Let me touch a bit on that energy system, though. It’s already bad enough that it uses a non-USB power port, but there are a couple other inconveniences I found here. For starters, you can’t plug this into the TV’s USB port and grab energy from there. This is justified, though, as it is a Chrome OS computer and needs more energy.
What really gets to me is that the included Power cable is uncomfortably short. I would say this cable is about 1.25 meters, which makes it a pain to plug in if your TV (or whatever screen you are using) is a tiny bit too far from an outlet.
How about them specs? Let’s go over them real quick.
- Chrome OS
- Rockchip quad-core RK3288C CPU
- ARM Mali-T624 GPU
- 2 GB of RAM
- 16 GB of internal storage
- 100 GB of Gogole Drive storage for 2 years
- WiFi 802.11 a/b/g/n/ac
- Bluetooth 4.0
Performance and OS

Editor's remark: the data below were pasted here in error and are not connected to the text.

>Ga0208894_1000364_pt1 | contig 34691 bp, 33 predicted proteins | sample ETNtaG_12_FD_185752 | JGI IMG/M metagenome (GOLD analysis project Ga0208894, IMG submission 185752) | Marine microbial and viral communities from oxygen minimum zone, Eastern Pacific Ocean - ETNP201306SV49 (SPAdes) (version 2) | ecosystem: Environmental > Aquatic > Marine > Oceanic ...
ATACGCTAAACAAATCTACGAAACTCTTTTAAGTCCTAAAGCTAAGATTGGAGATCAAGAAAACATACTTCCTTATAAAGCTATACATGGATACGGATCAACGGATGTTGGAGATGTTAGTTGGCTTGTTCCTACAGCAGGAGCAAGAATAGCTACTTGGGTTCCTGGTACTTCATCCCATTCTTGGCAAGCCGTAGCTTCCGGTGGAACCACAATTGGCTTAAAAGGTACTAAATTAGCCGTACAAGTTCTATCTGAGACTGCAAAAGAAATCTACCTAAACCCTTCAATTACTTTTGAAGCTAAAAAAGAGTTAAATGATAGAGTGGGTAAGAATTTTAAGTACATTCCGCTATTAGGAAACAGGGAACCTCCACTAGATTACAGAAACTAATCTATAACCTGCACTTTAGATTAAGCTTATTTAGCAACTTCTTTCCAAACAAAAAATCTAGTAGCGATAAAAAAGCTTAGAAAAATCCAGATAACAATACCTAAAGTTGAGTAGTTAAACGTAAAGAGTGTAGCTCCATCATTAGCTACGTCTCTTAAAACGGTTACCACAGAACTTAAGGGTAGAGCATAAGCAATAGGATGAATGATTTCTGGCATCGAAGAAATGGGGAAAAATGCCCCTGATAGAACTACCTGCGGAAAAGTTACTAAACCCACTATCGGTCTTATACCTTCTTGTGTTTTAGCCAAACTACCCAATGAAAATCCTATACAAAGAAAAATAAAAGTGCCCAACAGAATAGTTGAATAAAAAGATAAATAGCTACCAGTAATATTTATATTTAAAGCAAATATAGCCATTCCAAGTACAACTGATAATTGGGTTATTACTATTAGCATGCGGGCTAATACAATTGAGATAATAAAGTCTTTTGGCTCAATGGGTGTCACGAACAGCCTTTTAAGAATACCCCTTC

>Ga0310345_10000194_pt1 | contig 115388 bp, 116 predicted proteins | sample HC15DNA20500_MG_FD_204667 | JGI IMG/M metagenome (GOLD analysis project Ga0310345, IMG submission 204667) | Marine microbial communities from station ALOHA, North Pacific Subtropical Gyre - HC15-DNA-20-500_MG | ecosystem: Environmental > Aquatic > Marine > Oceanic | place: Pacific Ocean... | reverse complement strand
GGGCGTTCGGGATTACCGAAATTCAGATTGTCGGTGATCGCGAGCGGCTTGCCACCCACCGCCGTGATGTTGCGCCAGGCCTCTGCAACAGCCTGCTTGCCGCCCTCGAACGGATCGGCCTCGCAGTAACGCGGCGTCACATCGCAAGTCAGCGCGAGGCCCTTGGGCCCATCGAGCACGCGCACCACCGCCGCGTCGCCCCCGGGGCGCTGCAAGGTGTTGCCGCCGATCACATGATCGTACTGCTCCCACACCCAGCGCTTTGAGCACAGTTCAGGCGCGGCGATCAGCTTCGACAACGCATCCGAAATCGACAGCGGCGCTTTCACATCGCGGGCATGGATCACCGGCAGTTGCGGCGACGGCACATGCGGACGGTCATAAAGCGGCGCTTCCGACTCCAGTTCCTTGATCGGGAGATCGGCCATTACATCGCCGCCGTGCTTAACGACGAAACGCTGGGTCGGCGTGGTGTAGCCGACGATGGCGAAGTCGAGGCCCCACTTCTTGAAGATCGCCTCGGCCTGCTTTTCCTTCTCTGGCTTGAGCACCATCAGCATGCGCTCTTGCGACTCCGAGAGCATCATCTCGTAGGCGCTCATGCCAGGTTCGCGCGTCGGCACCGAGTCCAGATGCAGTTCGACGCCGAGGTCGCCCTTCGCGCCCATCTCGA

Now, the moment of truth. How good is the ASUS Chromebit as a computer? Let’s begin with the OS, which will really be what most of you will care about. That is because, like most other Chrome OS devices, the Chromebit is very good at some things, but very bad at others.
Keep in mind this pretty much runs a glorified version of the Chrome browser. Google has added plenty of offline features and apps to Chrome OS, but that doesn’t take away from the fact that it heavily relies on an internet connection. Regardless, most people use computers for the internet alone, which is the whole idea behind the very existence of this operating system.